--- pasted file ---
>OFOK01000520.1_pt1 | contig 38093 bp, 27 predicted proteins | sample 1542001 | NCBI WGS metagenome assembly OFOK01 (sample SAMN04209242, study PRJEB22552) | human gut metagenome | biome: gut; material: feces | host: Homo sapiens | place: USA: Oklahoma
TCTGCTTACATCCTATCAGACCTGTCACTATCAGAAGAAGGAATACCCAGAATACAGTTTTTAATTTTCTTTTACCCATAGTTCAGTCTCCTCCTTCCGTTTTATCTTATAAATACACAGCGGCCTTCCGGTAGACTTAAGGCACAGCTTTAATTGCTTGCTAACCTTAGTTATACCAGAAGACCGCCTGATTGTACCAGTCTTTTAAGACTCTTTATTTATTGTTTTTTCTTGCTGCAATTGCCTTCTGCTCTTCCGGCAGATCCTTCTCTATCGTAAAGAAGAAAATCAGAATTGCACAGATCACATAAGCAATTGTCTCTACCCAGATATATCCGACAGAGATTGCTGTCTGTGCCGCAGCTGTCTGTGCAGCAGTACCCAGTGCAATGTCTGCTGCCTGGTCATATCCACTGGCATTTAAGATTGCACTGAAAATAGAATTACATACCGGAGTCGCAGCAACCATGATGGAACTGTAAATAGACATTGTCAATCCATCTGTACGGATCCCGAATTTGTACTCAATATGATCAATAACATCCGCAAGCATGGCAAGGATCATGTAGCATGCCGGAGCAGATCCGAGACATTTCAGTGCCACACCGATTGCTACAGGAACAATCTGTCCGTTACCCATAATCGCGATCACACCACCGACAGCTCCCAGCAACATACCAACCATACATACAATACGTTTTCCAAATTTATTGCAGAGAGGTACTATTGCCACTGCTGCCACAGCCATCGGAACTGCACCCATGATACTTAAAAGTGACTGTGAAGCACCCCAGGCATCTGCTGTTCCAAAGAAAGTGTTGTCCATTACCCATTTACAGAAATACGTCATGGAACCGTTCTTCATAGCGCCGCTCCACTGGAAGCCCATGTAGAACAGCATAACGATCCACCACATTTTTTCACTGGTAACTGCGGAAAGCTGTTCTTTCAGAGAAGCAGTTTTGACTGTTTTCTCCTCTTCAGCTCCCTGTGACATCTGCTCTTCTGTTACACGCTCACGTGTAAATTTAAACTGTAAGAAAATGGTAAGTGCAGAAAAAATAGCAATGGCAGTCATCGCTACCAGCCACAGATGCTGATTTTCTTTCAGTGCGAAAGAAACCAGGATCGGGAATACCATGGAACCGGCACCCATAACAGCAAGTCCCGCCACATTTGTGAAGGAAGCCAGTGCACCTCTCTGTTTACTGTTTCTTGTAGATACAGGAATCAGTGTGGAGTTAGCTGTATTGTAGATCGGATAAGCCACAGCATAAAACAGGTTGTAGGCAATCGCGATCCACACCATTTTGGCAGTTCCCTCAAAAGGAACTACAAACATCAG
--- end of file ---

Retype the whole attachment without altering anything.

>OFOK01000520.1_pt1 | contig 38093 bp, 27 predicted proteins | sample 1542001 | NCBI WGS metagenome assembly OFOK01 (sample SAMN04209242, study PRJEB22552) | human gut metagenome | biome: gut; material: feces | host: Homo sapiens | place: USA: Oklahoma
TCTGCTTACATCCTATCAGACCTGTCACTATCAGAAGAAGGAATACCCAGAATACAGTTTTTAATTTTCTTTTACCCATAGTTCAGTCTCCTCCTTCCGTTTTATCTTATAAATACACAGCGGCCTTCCGGTAGACTTAAGGCACAGCTTTAATTGCTTGCTAACCTTAGTTATACCAGAAGACCGCCTGATTGTACCAGTCTTTTAAGACTCTTTATTTATTGTTTTTTCTTGCTGCAATTGCCTTCTGCTCTTCCGGCAGATCCTTCTCTATCGTAAAGAAGAAAATCAGAATTGCACAGATCACATAAGCAATTGTCTCTACCCAGATATATCCGACAGAGATTGCTGTCTGTGCCGCAGCTGTCTGTGCAGCAGTACCCAGTGCAATGTCTGCTGCCTGGTCATATCCACTGGCATTTAAGATTGCACTGAAAATAGAATTACATACCGGAGTCGCAGCAACCATGATGGAACTGTAAATAGACATTGTCAATCCATCTGTACGGATCCCGAATTTGTACTCAATATGATCAATAACATCCGCAAGCATGGCAAGGATCATGTAGCATGCCGGAGCAGATCCGAGACATTTCAGTGCCACACCGATTGCTACAGGAACAATCTGTCCGTTACCCATAATCGCGATCACACCACCGACAGCTCCCAGCAACATACCAACCATACATACAATACGTTTTCCAAATTTATTGCAGAGAGGTACTATTGCCACTGCTGCCACAGCCATCGGAACTGCACCCATGATACTTAAAAGTGACTGTGAAGCACCCCAGGCATCTGCTGTTCCAAAGAAAGTGTTGTCCATTACCCATTTACAGAAATACGTCATGGAACCGTTCTTCATAGCGCCGCTCCACTGGAAGCCCATGTAGAACAGCATAACGATCCACCACATTTTTTCACTGGTAACTGCGGAAAGCTGTTCTTTCAGAGAAGCAGTTTTGACTGTTTTCTCCTCTTCAGCTCCCTGTGACATCTGCTCTTCTGTTACACGCTCACGTGTAAATTTAAACTGTAAGAAAATGGTAAGTGCAGAAAAAATAGCAATGGCAGTCATCGCTACCAGCCACAGATGCTGATTTTCTTTCAGTGCGAAAGAAACCAGGATCGGGAATACCATGGAACCGGCACCCATAACAGCAAGTCCCGCCACATTTGTGAAGGAAGCCAGTGCACCTCTCTGTTTACTGTTTCTTGTAGATACAGGAATCAGTGTGGAGTTAGCTGTATTGTAGATCGGATAAGCCACAGCATAAAACAGGTTGTAGGCAATCGCGATCCACACCATTTTGGCAGTTCCCTCAAAAGGAACTACAAACATCAG